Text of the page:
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Schumer Says He’s Discussed Marijuana Bill With Six Republicans In Speech At NYC Legalization Rally

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Senate Majority Leader Chuck Schumer (D-NY) joined other lawmakers, advocates and celebrities in New York City on Saturday to speak at a marijuana rally as he works to finalize a bill to end federal cannabis prohibition.

This marks the second year in a row that the leader participated in the NYC Cannabis Parade & Rally. Also making an appearance was House Judiciary Committee Chairman Jerrold Nadler (D-NY), whose bill to federally legalize marijuana passed the full chamber last month.

Schumer stressed to rally attendees that he’s working to win bipartisan support for the forthcoming bill he plans to introduce with Senate Finance Committee Chairman Ron Wyden (D-OR) and Sen. Cory Booker (D-NJ).

“I have invited every U.S. senator—every Democrat, every Republican—to come meet with us and tell us why they won’t support the bill or whether they will, and I’m making good progress,” Schumer said. “I’ve already met with six Republicans, so we can get 10 [and] we can get the 60 votes we need on the floor of the Senate to pass legislation that is so important.”

Schumer, who said the goal is to “legalize cannabis from one end of America to the other,” may in fact need to win over the support of more than 10 Republicans—itself a tall order—as not all 50 members of his Senate Democratic caucus support legalization at this point.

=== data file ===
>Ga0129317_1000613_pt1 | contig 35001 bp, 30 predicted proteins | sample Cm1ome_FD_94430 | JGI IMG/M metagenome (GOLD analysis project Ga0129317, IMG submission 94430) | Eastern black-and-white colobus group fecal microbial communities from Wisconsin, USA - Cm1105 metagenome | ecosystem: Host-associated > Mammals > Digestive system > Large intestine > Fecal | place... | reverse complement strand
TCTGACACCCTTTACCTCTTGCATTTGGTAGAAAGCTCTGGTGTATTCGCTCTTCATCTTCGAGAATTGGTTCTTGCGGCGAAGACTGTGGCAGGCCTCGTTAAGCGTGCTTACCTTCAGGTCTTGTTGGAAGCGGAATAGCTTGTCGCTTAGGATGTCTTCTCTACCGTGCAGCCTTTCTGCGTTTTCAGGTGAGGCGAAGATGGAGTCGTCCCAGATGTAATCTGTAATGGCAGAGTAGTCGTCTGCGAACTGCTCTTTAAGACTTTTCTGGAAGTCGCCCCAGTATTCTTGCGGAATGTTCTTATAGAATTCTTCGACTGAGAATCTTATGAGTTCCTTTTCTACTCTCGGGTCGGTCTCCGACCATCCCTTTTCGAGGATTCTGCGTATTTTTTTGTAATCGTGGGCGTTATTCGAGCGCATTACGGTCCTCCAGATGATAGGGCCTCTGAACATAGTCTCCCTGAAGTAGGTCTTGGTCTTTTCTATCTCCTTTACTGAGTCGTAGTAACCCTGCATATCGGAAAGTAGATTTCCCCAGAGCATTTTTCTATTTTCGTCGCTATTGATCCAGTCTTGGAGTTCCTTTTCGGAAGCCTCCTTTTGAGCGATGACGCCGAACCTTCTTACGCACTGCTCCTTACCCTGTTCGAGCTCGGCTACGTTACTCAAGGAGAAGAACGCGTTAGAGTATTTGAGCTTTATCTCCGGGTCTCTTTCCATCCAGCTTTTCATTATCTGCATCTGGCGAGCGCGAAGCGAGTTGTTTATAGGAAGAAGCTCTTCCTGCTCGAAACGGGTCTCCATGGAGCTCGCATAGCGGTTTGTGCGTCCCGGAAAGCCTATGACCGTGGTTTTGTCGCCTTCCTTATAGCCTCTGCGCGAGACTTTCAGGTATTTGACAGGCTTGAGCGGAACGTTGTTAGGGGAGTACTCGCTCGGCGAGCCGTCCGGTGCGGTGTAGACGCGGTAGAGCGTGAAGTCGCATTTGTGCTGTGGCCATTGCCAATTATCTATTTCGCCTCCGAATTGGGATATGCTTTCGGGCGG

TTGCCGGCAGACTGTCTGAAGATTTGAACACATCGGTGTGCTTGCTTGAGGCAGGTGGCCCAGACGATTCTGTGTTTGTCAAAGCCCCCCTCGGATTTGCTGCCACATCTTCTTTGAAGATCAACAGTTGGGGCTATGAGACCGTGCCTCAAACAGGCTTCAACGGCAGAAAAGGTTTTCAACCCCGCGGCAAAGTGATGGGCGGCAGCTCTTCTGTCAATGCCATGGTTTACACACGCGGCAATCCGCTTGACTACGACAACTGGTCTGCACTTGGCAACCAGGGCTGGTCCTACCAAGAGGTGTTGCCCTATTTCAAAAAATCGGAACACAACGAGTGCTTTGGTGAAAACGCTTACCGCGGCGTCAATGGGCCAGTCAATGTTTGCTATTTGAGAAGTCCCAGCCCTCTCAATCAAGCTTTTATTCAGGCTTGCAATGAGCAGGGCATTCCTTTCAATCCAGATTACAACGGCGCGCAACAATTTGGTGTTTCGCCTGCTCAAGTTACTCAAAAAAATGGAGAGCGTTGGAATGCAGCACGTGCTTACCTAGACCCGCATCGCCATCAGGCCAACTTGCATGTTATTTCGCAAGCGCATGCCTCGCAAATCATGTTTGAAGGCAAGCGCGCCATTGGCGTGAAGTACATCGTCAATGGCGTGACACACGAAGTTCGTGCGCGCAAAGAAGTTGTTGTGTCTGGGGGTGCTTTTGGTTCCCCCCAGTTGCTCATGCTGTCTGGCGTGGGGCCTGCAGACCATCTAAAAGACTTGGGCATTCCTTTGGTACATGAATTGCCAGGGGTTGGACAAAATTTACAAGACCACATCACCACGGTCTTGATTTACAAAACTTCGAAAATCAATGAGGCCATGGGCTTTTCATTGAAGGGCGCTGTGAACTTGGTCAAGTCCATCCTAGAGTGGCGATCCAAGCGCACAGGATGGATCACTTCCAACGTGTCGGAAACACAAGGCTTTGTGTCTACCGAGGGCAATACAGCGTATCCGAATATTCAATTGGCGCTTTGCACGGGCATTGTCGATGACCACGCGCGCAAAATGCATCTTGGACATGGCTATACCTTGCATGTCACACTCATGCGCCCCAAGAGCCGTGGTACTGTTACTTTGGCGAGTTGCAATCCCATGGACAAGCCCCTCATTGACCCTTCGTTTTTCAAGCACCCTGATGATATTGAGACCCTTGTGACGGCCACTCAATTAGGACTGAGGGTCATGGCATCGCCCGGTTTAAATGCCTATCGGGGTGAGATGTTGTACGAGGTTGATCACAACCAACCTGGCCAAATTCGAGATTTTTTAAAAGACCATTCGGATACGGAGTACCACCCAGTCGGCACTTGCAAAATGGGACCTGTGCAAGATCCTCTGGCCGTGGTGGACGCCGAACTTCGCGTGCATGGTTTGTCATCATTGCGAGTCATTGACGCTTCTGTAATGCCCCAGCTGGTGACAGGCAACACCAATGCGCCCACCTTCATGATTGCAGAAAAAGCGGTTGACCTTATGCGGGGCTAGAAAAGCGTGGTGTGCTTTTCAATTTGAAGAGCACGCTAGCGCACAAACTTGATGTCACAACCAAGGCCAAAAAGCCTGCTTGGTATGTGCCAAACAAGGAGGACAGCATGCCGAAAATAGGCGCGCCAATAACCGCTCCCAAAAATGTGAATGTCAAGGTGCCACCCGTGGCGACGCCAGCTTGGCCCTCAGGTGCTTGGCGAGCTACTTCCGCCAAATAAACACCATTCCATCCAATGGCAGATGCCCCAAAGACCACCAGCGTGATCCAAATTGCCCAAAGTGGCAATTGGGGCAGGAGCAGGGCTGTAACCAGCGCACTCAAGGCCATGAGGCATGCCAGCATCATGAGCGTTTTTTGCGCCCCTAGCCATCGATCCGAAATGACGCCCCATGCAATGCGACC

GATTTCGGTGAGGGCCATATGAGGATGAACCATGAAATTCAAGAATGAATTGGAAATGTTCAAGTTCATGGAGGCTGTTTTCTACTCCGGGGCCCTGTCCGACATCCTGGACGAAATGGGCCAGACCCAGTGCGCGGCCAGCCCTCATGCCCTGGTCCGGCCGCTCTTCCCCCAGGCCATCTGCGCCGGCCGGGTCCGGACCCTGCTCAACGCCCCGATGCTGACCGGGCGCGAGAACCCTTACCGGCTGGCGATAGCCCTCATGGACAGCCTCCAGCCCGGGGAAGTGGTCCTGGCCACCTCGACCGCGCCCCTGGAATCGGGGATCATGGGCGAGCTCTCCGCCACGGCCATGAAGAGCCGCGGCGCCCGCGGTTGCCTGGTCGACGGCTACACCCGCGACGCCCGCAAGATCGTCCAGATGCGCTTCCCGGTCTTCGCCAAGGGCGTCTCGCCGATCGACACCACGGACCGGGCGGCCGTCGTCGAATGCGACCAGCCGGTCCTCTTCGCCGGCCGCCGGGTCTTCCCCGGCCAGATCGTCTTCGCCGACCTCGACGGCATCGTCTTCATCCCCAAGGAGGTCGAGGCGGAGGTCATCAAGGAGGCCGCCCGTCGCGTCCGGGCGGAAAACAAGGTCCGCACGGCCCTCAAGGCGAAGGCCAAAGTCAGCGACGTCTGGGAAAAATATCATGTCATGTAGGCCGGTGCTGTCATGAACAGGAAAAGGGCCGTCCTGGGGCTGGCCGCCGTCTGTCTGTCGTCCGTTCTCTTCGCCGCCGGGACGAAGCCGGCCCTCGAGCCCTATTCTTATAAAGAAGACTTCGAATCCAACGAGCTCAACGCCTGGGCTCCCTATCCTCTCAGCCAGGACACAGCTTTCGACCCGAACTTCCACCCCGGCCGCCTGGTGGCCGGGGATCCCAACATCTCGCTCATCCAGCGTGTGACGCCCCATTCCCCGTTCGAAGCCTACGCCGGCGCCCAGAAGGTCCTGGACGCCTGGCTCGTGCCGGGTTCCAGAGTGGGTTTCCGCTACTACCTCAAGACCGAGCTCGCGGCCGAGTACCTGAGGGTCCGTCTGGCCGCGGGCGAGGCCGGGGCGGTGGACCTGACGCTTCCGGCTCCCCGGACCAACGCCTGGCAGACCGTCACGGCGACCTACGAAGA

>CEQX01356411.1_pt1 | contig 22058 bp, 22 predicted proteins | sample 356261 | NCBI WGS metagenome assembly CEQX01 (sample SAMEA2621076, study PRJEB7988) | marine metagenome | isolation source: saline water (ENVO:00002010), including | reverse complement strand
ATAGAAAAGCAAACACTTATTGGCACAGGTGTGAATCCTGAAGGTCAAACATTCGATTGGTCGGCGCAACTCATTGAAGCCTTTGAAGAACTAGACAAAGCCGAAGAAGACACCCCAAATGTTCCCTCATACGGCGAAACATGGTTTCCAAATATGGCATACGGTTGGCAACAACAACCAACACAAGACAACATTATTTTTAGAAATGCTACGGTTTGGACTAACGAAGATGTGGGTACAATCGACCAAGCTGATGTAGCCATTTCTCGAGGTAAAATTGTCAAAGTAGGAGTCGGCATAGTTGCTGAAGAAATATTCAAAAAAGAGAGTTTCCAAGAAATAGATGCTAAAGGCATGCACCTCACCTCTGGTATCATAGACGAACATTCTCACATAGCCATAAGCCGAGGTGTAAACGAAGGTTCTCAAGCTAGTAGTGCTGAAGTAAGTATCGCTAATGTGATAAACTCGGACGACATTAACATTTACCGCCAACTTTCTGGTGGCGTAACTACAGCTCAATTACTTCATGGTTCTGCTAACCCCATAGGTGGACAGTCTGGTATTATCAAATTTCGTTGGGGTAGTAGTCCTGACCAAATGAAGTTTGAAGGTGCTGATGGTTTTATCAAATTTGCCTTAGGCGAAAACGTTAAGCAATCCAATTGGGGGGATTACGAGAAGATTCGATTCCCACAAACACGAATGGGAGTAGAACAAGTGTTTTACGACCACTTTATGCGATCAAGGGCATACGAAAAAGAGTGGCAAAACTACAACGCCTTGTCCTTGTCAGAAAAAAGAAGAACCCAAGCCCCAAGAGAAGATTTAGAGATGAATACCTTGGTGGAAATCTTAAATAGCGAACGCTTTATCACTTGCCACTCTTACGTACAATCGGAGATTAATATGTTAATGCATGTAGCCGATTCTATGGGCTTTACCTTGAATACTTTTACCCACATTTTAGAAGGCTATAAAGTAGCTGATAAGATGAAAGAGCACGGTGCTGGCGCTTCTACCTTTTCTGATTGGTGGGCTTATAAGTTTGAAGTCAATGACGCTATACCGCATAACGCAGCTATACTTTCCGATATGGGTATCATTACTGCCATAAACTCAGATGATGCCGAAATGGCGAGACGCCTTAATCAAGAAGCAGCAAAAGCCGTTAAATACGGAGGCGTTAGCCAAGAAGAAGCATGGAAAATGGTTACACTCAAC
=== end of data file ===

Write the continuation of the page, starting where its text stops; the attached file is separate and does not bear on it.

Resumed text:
“This is mainstream. A majority of America believes we should legalize once and for all. And we are working to do that in the United States Senate. We are working hard to get that done.”

Nonetheless, he exuded confidence in reform’s prospects at the rain-soaked New York City rally.

“No rain, or anything else, can dampen our enthusiasm to legalize marijuana,” he said. “Nothing can stop us with all of you standing side by side.”

Schumer said that soon after he, Wyden and Booker finish drafting the bill, “we’re going to then get all our Republicans on board, as many as we can…and fight until we get our 60 votes. The sooner we get this done, the better.”

Nadler, for his part, called the House’s passage of his legalization bill last month “a huge milestone,” but noted that “we have much more work to do before it becomes law.”

Advocates and stakeholders have been closely following Schumer as he and colleagues prepare to formally introduce the Cannabis Administration & Opportunity Act (CAOA), which they unveiled in draft form last year.

There’s been some frustration over the timeline, however, as the leader previously said the plan was to file it last month before walking that back and instead saying that it would be introduced before the August recess, giving lawmakers additional time to build bipartisan support.

The Senate leader said last month that he was making a “promise” to get CAOA filed by the new self-imposed deadline.

Schumer and other speakers at the marijuana rally didn’t just focus on Congress, however. People also celebrated the legalization of cannabis at the state level in New York, where adult-use retail shops are expected to launch by the end of the year.